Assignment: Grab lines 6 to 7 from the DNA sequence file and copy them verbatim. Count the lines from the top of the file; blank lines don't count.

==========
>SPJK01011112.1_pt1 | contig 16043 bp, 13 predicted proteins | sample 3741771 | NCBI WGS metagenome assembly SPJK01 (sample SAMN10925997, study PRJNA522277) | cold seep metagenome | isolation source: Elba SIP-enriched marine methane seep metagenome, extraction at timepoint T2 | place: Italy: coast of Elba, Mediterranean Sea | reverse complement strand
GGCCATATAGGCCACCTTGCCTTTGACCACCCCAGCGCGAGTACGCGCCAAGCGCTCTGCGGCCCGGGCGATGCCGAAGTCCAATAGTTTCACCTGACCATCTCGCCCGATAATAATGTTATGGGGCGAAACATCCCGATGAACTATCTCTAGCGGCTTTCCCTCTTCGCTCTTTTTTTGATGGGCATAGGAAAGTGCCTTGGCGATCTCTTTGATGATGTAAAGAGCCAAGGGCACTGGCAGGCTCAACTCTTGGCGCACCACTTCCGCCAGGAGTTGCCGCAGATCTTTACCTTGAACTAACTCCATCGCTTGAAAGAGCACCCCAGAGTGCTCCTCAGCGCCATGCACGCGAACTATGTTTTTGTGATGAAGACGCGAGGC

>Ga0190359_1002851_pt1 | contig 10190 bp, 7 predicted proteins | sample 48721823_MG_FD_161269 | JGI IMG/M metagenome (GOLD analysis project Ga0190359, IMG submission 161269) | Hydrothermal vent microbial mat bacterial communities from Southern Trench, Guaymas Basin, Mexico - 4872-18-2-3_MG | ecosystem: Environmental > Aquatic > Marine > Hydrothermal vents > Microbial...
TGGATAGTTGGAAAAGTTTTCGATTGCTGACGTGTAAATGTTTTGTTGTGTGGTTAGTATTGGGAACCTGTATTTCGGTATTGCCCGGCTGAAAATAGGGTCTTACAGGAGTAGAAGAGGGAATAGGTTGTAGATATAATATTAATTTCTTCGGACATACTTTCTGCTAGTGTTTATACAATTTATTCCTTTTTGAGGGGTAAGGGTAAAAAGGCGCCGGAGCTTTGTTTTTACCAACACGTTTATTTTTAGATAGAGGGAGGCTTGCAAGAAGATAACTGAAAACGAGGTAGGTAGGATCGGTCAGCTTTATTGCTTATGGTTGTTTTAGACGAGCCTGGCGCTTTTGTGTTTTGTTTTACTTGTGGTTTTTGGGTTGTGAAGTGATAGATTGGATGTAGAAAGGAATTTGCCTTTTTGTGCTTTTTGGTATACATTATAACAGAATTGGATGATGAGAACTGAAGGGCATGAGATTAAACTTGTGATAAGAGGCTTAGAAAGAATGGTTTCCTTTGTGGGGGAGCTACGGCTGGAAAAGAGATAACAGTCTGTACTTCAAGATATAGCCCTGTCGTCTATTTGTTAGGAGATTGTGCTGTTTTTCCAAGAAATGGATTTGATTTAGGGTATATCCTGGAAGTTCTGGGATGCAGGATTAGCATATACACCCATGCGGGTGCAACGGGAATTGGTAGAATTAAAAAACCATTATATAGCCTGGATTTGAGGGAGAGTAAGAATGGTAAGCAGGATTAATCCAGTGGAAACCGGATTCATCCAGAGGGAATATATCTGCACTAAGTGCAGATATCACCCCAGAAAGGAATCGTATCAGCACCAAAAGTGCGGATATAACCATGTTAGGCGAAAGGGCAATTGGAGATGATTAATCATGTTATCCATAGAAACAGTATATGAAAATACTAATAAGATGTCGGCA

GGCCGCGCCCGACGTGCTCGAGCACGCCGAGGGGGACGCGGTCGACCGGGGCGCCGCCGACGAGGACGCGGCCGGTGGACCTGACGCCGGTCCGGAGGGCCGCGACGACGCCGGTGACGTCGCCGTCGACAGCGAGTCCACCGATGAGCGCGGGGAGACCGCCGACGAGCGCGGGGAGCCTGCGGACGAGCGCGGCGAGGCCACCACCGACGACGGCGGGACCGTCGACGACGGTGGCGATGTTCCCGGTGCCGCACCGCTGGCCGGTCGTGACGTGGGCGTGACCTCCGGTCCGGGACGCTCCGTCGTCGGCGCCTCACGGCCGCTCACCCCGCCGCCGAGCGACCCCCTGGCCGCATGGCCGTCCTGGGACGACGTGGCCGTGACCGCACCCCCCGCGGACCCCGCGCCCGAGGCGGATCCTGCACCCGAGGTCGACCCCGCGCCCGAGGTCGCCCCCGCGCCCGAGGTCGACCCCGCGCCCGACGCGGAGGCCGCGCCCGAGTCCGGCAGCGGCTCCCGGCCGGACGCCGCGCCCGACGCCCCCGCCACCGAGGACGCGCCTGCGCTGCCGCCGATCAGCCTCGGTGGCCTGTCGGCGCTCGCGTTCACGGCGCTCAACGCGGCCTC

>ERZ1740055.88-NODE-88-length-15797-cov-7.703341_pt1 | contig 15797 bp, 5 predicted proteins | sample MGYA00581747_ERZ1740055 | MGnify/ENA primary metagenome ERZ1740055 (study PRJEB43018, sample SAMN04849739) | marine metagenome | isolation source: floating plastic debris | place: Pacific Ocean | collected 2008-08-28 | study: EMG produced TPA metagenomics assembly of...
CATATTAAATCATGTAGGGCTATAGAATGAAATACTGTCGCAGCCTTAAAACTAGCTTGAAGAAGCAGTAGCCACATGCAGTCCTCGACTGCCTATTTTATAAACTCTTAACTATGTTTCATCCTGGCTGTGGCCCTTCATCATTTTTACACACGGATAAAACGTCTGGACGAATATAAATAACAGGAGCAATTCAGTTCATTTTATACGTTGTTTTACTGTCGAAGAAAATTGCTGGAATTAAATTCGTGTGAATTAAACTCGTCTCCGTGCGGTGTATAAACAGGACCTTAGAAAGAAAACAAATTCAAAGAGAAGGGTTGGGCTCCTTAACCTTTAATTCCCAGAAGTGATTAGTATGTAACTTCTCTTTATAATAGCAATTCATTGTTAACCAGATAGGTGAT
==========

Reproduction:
>ERZ1740055.88-NODE-88-length-15797-cov-7.703341_pt1 | contig 15797 bp, 5 predicted proteins | sample MGYA00581747_ERZ1740055 | MGnify/ENA primary metagenome ERZ1740055 (study PRJEB43018, sample SAMN04849739) | marine metagenome | isolation source: floating plastic debris | place: Pacific Ocean | collected 2008-08-28 | study: EMG produced TPA metagenomics assembly of...
CATATTAAATCATGTAGGGCTATAGAATGAAATACTGTCGCAGCCTTAAAACTAGCTTGAAGAAGCAGTAGCCACATGCAGTCCTCGACTGCCTATTTTATAAACTCTTAACTATGTTTCATCCTGGCTGTGGCCCTTCATCATTTTTACACACGGATAAAACGTCTGGACGAATATAAATAACAGGAGCAATTCAGTTCATTTTATACGTTGTTTTACTGTCGAAGAAAATTGCTGGAATTAAATTCGTGTGAATTAAACTCGTCTCCGTGCGGTGTATAAACAGGACCTTAGAAAGAAAACAAATTCAAAGAGAAGGGTTGGGCTCCTTAACCTTTAATTCCCAGAAGTGATTAGTATGTAACTTCTCTTTATAATAGCAATTCATTGTTAACCAGATAGGTGAT